In the Orange Revolution of 2004 , the Ukrainian people used cell phones and text messaging to help organize protests of a corrupt election. In 2009, protesters in Moldova used Twitter to mobilize protests against election results in the Grape Revolution. This was quickly followed by the larger Green Revolution in Iran, which used Facebook and YouTube in addition to Twitter to share with the world what was happening to protesters around the country, documenting both amazing solidarity and horrific violence. Where once traditional media outlets were limited getting information from a handful of sources, now anyone with a cell phone or Internet connection can upload photos from the ground or give an account of their experiences to the world. Such happened in Tunisia, and while the government temporarily shut down their already heavily censored Internet access, Tunisians used their cell phones to upload pictures and video to Facebook, YouTube, and Twitter.
The Egyptian government has apparently been paying attention to how new media can provide a worldwide platform for speech and digital documentation because they shut down all Internet access and cell phone service just prior to the protests. In response, a handful of internet service providers around the world are providing free dial-up service for Egyptians looking to connect, not unlike the proxy servers that concerned people around the world set up for Iranian protesters. Ethan Zuckerman, co-founder of Global Voices, an internationally-focused blogging community, has been writing about the situation in Egypt and helps put things into perspective:
The shutdown is significant because it means the pictures we’re getting of events on the ground are coming largely via journalists — i.e., our picture of the protests today are very much a pre-internet form of reporting. As I hang out on Twitter, my friends are doing what I’m doing — listening intently to Al Jazeera English and discussing what we see. The implications of this shutdown, long term, are pretty massive. Cutting a nation of 80m off the internet is a pretty clear admission of fear and panic from the Mubarak government. The main implication, I think, is that it’s going to be very hard for things to return to “normal” in Egypt. The internet shutdown is a small, but telling, part of a larger picture: nothing will be the same tomorrow morning.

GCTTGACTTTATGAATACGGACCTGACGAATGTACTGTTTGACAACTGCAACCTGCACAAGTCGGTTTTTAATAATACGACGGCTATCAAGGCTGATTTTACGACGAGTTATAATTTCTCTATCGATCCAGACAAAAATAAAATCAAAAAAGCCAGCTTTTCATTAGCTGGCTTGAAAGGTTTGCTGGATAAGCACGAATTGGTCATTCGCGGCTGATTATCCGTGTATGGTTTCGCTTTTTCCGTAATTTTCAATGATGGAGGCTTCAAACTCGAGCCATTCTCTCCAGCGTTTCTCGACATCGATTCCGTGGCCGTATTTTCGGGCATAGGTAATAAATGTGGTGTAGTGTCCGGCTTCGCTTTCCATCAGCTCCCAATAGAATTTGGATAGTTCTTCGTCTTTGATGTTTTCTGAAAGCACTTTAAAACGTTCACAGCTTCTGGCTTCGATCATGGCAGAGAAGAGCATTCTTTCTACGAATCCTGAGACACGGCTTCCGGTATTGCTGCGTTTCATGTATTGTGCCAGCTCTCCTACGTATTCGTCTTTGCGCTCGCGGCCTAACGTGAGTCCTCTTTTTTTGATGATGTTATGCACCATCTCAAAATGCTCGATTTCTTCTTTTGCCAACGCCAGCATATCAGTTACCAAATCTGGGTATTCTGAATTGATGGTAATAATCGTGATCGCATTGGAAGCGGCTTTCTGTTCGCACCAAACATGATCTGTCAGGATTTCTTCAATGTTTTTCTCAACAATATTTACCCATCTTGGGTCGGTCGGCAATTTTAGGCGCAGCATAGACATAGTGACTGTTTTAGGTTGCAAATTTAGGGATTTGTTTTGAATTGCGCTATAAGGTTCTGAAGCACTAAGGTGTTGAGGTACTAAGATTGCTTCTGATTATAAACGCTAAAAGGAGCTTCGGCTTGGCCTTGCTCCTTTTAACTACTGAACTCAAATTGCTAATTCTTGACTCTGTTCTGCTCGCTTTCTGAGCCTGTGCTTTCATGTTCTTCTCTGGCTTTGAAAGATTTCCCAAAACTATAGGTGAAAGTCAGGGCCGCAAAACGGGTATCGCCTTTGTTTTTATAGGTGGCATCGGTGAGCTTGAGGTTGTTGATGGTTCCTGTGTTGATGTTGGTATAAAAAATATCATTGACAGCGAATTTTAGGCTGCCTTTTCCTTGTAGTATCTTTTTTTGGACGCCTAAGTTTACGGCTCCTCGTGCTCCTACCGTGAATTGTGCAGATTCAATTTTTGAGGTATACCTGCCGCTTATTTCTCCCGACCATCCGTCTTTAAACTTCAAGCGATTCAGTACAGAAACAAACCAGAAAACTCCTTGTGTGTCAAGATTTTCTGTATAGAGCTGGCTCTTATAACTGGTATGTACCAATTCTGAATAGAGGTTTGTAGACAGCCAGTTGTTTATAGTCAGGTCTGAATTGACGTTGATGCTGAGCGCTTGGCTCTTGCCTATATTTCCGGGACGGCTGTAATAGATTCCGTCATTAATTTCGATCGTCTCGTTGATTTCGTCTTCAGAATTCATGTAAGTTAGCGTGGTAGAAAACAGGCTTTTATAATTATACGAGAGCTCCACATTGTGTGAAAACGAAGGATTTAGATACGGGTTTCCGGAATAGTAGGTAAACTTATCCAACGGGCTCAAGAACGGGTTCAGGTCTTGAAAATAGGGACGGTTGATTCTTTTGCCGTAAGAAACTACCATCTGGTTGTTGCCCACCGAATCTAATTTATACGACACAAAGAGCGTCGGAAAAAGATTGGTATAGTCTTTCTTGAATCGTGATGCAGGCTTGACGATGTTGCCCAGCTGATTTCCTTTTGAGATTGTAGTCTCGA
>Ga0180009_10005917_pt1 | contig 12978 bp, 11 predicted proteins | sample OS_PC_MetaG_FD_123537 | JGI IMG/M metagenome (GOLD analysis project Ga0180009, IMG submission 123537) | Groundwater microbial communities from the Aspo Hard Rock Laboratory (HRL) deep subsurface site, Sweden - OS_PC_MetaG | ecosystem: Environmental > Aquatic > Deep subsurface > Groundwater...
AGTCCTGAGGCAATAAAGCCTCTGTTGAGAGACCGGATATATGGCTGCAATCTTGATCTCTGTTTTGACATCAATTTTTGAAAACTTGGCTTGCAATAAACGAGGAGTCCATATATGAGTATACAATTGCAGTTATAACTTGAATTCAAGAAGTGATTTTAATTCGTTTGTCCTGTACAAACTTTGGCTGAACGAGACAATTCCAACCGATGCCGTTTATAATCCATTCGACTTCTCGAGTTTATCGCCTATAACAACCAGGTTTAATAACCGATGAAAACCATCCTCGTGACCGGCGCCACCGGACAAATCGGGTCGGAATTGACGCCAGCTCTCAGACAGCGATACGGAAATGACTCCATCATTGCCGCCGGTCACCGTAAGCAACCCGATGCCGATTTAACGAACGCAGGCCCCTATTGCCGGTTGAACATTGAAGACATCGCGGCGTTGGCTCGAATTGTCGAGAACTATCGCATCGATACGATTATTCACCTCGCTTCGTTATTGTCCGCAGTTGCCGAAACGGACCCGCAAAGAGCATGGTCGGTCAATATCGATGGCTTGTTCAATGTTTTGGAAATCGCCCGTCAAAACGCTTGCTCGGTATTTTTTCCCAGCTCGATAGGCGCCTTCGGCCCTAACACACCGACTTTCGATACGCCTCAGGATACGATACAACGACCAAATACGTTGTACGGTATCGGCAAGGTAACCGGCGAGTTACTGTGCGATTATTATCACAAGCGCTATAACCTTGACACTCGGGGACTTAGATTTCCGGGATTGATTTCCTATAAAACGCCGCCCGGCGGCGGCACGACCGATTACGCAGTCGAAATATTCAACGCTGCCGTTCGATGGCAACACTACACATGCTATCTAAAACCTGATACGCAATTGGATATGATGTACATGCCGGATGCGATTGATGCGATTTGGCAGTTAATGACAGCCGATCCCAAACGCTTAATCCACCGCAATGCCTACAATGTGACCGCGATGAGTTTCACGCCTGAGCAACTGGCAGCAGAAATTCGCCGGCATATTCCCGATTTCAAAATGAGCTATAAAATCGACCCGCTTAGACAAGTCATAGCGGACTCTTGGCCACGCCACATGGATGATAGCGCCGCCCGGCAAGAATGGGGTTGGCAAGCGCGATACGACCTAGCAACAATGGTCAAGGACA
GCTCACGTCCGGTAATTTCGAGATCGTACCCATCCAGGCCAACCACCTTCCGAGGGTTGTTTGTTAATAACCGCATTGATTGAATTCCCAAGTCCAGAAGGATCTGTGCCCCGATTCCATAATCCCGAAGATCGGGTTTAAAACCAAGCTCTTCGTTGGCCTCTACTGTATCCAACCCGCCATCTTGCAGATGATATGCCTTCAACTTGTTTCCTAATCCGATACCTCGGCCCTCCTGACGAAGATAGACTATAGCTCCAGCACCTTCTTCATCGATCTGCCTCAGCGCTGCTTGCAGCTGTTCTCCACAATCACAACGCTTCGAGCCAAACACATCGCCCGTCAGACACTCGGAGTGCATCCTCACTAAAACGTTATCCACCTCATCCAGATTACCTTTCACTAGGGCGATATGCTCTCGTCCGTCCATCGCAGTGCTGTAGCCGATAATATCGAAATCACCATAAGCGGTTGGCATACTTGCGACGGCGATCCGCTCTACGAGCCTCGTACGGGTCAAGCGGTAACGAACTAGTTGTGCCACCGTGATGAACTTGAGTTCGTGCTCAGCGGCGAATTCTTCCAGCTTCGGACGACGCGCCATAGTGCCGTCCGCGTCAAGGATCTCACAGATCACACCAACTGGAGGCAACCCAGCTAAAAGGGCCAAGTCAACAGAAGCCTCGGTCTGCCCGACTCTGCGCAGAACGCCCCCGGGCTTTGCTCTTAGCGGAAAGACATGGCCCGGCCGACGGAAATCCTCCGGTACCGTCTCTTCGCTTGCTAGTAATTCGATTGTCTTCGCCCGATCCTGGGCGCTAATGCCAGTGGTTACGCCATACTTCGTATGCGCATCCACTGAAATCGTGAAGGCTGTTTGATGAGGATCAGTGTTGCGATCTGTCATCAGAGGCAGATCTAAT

Is access to the internet a human right? The right to speak, to be heard, to organize, to air grievances are all rights protected under the universal declaration of human rights. When we defend those rights nowadays, we defend them online as well as offline, because the public sphere includes the digital as well as the physical. I think the notion of an internet shutdown is viscerally uncomfortable to US audiences because it suggests a thuggish government willing to silence all dissent if possible. But human rights are being much more enthusiastically violated by the riot police beating demonstrators, dragging them into vans and leaving them by roadsides in the desert. If an internet shutdown is what it took to get Americans to realize that Egypt — a nation we support with $1.3b of military aid a year — has a serious human rights problem, then we just aren’t paying attention.
Like many other analysts of such actions, Zuckerman is quick to noteâand rightly soâthat while new media helps document and disseminate dissent, it’s the people taking action on the ground who move a digital revolution from cyberspace into the real world to create change.